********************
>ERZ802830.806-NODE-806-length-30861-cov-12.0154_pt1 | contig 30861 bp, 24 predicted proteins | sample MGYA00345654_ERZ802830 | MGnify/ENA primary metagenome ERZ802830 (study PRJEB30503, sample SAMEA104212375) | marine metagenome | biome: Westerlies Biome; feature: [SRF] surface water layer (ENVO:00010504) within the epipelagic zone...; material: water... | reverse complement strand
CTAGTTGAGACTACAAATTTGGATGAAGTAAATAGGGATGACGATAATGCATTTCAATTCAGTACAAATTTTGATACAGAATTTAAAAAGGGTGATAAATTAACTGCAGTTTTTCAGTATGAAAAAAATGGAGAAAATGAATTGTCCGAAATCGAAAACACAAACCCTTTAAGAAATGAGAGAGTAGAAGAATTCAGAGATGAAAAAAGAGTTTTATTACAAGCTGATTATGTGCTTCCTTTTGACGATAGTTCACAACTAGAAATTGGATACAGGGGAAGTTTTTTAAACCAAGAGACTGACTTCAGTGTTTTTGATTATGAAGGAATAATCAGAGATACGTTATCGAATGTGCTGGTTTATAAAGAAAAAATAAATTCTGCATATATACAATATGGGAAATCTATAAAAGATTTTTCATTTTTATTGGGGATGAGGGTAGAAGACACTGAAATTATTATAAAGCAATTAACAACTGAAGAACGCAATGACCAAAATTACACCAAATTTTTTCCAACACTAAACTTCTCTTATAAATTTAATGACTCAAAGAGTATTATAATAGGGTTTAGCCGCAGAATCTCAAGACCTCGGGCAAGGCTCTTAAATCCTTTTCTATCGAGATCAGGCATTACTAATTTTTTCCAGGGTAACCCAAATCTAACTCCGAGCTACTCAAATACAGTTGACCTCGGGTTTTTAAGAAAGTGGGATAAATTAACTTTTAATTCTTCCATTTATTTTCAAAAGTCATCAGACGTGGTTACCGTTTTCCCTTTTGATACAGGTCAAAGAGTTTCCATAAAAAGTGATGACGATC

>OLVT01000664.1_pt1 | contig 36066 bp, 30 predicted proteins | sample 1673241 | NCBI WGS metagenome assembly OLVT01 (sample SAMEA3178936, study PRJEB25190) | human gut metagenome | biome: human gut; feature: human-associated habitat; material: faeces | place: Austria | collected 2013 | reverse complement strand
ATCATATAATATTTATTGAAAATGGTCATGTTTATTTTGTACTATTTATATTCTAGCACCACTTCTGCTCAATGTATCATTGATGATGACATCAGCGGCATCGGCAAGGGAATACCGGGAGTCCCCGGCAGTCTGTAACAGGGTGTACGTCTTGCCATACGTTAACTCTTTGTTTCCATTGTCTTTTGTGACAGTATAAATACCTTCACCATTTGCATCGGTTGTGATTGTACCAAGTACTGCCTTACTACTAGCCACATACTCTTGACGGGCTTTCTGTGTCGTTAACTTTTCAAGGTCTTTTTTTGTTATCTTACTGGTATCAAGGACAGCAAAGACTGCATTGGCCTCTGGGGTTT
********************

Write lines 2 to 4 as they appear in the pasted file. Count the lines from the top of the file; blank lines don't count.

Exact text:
CTAGTTGAGACTACAAATTTGGATGAAGTAAATAGGGATGACGATAATGCATTTCAATTCAGTACAAATTTTGATACAGAATTTAAAAAGGGTGATAAATTAACTGCAGTTTTTCAGTATGAAAAAAATGGAGAAAATGAATTGTCCGAAATCGAAAACACAAACCCTTTAAGAAATGAGAGAGTAGAAGAATTCAGAGATGAAAAAAGAGTTTTATTACAAGCTGATTATGTGCTTCCTTTTGACGATAGTTCACAACTAGAAATTGGATACAGGGGAAGTTTTTTAAACCAAGAGACTGACTTCAGTGTTTTTGATTATGAAGGAATAATCAGAGATACGTTATCGAATGTGCTGGTTTATAAAGAAAAAATAAATTCTGCATATATACAATATGGGAAATCTATAAAAGATTTTTCATTTTTATTGGGGATGAGGGTAGAAGACACTGAAATTATTATAAAGCAATTAACAACTGAAGAACGCAATGACCAAAATTACACCAAATTTTTTCCAACACTAAACTTCTCTTATAAATTTAATGACTCAAAGAGTATTATAATAGGGTTTAGCCGCAGAATCTCAAGACCTCGGGCAAGGCTCTTAAATCCTTTTCTATCGAGATCAGGCATTACTAATTTTTTCCAGGGTAACCCAAATCTAACTCCGAGCTACTCAAATACAGTTGACCTCGGGTTTTTAAGAAAGTGGGATAAATTAACTTTTAATTCTTCCATTTATTTTCAAAAGTCATCAGACGTGGTTACCGTTTTCCCTTTTGATACAGGTCAAAGAGTTTCCATAAAAAGTGATGACGATC

>OLVT01000664.1_pt1 | contig 36066 bp, 30 predicted proteins | sample 1673241 | NCBI WGS metagenome assembly OLVT01 (sample SAMEA3178936, study PRJEB25190) | human gut metagenome | biome: human gut; feature: human-associated habitat; material: faeces | place: Austria | collected 2013 | reverse complement strand
ATCATATAATATTTATTGAAAATGGTCATGTTTATTTTGTACTATTTATATTCTAGCACCACTTCTGCTCAATGTATCATTGATGATGACATCAGCGGCATCGGCAAGGGAATACCGGGAGTCCCCGGCAGTCTGTAACAGGGTGTACGTCTTGCCATACGTTAACTCTTTGTTTCCATTGTCTTTTGTGACAGTATAAATACCTTCACCATTTGCATCGGTTGTGATTGTACCAAGTACTGCCTTACTACTAGCCACATACTCTTGACGGGCTTTCTGTGTCGTTAACTTTTCAAGGTCTTTTTTTGTTATCTTACTGGTATCAAGGACAGCAAAGACTGCATTGGCCTCTGGGGTTT